Plaintiffs Pled Bancario‘s “Conspiracy Theory” of Jurisdiction
Plaintiffs argued that the Court may exercise personal jurisdiction over the non-consenting defendants because (1) the director defendants caused the Company to file a certificate of dissolution with the Secretary of State, which constitutes the transaction of business for purposes of the long-arm statute; and (2) that jurisdictional act can be attributed to the non-consenting defendants under the so-called “conspiracy theory” of personal jurisdiction recognized by the Delaware Supreme Court in the Istituto Bancario decision. Plaintiffs contended that all the defendants, including the non-consenting defendants, participated in a conspiracy to dissolve the Company. Further, according to the plaintiffs, because the director defendants filed a certificate of dissolution, their action should be imputed to the non-consenting defendants because the conspiracy involved a collective effort between all defendants.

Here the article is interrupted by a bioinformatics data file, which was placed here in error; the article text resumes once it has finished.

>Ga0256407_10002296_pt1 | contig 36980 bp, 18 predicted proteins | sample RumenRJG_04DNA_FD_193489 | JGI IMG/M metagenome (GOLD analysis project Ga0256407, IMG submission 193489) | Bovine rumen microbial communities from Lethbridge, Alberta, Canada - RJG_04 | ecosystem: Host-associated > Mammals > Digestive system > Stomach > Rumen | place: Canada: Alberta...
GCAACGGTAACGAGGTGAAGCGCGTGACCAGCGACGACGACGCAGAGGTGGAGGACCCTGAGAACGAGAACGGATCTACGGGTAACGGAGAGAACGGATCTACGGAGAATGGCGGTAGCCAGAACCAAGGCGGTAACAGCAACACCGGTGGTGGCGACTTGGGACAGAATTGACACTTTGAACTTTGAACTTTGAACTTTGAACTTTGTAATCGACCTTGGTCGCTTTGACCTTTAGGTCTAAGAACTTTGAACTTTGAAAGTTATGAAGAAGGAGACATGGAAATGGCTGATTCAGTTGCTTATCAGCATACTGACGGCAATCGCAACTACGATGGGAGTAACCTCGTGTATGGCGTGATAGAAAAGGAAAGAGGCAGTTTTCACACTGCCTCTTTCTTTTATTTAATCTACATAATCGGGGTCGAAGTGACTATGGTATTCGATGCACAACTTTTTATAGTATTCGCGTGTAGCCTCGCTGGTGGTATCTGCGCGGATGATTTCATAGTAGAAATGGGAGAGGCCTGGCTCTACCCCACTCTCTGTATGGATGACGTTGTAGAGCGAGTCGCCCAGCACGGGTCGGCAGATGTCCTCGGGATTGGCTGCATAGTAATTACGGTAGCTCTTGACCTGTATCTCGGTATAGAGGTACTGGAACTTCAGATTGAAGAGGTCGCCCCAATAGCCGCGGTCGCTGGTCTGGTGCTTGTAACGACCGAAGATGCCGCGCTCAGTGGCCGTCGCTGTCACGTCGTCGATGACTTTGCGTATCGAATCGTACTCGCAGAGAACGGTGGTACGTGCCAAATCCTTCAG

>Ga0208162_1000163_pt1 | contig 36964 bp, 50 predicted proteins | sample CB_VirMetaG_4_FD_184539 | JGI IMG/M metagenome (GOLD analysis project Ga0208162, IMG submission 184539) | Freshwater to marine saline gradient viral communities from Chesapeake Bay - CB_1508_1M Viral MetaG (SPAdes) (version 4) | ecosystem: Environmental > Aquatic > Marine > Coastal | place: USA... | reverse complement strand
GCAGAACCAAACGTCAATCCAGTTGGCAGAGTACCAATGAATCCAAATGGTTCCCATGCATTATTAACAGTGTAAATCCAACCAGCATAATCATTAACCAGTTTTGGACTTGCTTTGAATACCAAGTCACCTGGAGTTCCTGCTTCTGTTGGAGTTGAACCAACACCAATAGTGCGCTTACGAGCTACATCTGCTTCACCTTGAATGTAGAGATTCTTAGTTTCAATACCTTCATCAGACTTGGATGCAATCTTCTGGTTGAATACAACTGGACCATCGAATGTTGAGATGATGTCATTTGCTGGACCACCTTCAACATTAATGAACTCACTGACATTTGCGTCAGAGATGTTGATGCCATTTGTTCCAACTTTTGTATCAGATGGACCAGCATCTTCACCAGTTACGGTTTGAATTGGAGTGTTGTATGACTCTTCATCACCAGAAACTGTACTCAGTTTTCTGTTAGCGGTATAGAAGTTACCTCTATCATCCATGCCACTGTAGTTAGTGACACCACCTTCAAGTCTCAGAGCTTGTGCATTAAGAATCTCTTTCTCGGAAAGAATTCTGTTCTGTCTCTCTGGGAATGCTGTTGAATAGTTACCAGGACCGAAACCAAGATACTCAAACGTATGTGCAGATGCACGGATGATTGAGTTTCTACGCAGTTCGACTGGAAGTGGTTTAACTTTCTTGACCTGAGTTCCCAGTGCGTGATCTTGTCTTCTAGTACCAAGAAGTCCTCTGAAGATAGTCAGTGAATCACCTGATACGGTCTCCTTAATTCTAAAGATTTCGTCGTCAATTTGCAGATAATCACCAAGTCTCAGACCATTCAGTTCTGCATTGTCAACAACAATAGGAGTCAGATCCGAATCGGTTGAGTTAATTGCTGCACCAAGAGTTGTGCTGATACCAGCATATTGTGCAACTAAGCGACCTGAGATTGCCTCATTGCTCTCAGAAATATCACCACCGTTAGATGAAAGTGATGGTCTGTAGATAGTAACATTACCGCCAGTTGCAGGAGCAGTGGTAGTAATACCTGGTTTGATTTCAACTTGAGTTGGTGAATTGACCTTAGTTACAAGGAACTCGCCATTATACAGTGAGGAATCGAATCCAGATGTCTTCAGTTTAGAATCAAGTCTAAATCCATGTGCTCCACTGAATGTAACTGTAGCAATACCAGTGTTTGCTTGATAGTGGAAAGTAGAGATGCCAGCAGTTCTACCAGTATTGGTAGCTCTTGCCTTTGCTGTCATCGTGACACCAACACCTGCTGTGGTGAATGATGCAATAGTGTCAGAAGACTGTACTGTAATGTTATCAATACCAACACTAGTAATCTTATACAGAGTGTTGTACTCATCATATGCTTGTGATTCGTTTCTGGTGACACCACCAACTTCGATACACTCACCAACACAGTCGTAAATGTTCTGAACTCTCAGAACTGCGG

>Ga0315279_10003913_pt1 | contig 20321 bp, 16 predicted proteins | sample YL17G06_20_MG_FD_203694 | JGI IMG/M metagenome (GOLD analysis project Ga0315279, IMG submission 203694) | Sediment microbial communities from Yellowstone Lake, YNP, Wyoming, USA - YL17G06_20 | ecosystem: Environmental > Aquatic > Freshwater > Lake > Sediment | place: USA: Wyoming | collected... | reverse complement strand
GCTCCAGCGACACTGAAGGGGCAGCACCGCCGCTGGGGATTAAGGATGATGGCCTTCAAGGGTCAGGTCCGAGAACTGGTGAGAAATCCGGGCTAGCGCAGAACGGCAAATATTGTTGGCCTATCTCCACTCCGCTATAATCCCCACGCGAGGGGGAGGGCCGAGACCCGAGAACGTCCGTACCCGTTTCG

In discussing the relevant law regarding the plaintiffs’ personal jurisdiction claim, the Court explained:
[b]ecause the Long Arm Statute speaks in terms of acts committed “in person or through an agent,” and because “conspirators are considered agents for jurisdictional purposes,” “a foreign defendant may be subject to jurisdiction in Delaware, despite lacking direct forum contacts of its own, where it acts as part of a scheme in which the others engaged in Delaware-directed activity.”
The Court next explained that under the five-part test articulated in Bancario, a plaintiff asserting a conspiracy theory of jurisdiction must make a factual showing that: